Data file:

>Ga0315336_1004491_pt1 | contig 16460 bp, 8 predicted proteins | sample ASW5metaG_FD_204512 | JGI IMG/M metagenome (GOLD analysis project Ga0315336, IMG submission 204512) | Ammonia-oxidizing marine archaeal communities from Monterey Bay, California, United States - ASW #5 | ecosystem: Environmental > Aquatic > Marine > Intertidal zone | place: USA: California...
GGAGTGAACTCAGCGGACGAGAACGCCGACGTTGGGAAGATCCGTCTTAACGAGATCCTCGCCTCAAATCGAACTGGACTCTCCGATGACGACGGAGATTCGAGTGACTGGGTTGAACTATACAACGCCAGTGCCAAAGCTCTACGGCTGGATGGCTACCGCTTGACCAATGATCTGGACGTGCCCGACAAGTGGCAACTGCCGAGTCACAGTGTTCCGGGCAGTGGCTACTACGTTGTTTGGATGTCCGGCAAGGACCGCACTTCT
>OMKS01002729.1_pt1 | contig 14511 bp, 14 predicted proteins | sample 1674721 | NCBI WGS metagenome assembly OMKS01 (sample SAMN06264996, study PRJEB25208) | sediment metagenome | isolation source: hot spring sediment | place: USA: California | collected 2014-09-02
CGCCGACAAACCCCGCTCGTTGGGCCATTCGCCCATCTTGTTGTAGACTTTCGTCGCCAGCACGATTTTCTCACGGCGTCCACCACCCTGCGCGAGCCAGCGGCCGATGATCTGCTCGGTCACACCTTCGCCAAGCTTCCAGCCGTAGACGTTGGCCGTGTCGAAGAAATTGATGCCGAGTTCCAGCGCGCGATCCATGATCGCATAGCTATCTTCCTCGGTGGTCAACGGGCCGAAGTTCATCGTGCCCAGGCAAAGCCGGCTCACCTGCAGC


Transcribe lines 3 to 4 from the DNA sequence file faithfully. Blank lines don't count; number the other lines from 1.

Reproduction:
>OMKS01002729.1_pt1 | contig 14511 bp, 14 predicted proteins | sample 1674721 | NCBI WGS metagenome assembly OMKS01 (sample SAMN06264996, study PRJEB25208) | sediment metagenome | isolation source: hot spring sediment | place: USA: California | collected 2014-09-02
CGCCGACAAACCCCGCTCGTTGGGCCATTCGCCCATCTTGTTGTAGACTTTCGTCGCCAGCACGATTTTCTCACGGCGTCCACCACCCTGCGCGAGCCAGCGGCCGATGATCTGCTCGGTCACACCTTCGCCAAGCTTCCAGCCGTAGACGTTGGCCGTGTCGAAGAAATTGATGCCGAGTTCCAGCGCGCGATCCATGATCGCATAGCTATCTTCCTCGGTGGTCAACGGGCCGAAGTTCATCGTGCCCAGGCAAAGCCGGCTCACCTGCAGC